News / Africa

South African School Gives Hope to Pregnant Teens

S. African School Gives Hope to Pregnant Teensi
X
August 04, 2014 1:40 PM
A special school for pregnant teenagers in South Africa is trying to help end the cycle of poverty associated with early birth. South African researchers say around 30 percent of girls in the country get pregnant by the time they are 19 years old and only a third of them stay in school while they're pregnant or after their babies are born. Emilie Iob has more from Pretoria.

A special school for pregnant teenagers in South Africa is trying to help end the cycle of poverty associated with early birth.  South African researchers say around 30 percent of girls in the country get pregnant by the time they are 19 years old and only a third of them stay in school while they're pregnant or after their babies are born.

A typical day for most girls in high school is spent chatting and laughing during recess and breaks.  There is one major difference between most teenage girls and girls in this community - here, most will become mothers by the end of this year.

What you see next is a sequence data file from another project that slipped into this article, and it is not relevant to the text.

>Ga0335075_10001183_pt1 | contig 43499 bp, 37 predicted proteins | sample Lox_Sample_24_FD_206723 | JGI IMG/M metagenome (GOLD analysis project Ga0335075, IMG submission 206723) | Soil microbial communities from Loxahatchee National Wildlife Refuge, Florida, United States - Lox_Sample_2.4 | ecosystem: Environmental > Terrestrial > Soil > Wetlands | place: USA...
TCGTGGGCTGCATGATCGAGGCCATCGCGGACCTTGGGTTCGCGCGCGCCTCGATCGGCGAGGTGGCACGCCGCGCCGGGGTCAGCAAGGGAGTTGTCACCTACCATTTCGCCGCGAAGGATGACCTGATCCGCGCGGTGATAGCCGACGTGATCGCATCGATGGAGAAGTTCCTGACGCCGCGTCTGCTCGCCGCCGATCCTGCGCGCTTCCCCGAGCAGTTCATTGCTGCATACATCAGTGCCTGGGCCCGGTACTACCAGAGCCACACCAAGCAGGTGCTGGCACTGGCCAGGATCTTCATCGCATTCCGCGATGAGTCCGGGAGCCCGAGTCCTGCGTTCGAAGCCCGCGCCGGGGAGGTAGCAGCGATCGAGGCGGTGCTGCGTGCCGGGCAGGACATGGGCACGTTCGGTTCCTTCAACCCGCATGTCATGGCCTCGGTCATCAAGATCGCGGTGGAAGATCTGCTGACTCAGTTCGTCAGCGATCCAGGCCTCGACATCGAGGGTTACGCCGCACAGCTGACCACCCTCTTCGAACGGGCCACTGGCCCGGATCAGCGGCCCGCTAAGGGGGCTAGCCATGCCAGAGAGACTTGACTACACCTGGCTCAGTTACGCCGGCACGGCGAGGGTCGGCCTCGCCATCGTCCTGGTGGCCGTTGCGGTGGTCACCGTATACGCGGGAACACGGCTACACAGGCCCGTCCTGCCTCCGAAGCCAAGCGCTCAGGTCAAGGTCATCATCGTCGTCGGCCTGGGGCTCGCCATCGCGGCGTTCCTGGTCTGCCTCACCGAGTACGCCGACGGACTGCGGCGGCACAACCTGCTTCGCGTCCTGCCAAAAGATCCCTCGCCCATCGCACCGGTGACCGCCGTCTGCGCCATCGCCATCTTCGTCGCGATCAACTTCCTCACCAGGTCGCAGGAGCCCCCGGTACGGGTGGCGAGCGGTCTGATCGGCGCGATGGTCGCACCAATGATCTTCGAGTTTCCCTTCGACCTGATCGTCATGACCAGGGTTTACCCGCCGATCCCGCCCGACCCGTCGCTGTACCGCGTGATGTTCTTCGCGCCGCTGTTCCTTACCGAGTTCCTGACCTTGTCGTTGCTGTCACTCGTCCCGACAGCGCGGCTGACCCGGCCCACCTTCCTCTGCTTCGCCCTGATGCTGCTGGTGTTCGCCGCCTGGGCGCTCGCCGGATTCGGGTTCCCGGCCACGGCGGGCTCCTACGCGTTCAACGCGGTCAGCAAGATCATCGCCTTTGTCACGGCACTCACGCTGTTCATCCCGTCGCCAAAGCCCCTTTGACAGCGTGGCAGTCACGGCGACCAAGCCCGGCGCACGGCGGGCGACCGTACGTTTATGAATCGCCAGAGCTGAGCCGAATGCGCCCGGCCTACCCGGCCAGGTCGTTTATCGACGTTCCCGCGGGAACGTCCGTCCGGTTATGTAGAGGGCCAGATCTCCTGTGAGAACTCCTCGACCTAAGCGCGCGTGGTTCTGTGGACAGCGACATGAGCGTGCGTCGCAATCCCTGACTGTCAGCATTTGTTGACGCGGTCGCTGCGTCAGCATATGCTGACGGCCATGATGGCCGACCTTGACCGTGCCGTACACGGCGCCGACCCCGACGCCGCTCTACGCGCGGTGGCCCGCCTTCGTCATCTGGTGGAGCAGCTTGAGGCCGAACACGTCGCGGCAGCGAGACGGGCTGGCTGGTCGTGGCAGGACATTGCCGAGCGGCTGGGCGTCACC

The Pretoria Hospital School is the only education facility in South Africa which has a section dedicated to allowing pregnant students to carry on their education. The school currently has a 100 girls between the ages of 13 and 19.

Most pregnant girls are forced to leave their previous schools because of social stigma.

"I thought they would judge me, and that's why I left. When I was in grade 9, there was a girl in grade 10 who got pregnant.  When we walked through the halls, girls would go like 'She's pregnant, she's pregnant!'  So that's why I didn't want to stay, because I know what the people think, and they judge easily," explained Nicole.

Sometimes, schools themselves decide to expel pregnant girls, despite the fact that it is against South African law.  Once outcasted, many pregnant teenagers never finish their secondary education.  Pregnancy is the cause of more 30 percent of high school dropouts.

Dorothy came close to being part of the statistic.  After being expelled from school and forced to stay home for months trying to find a school that would accept her, she arrived in the community earlier this year.  She said she enjoys a prejudice-free environment. "I began to feel welcome and not discriminated against, and it was lovely. Because we could all share about the same thing. They are all mothers, we share the same pain, the same joys, and the teachers don't constantly tell us about what a bad deed we did and they support us," she said.

Rina Van Niekerk, the school's principal, said the major challenge is to bring every student up to the appropriate education level and keep them on track.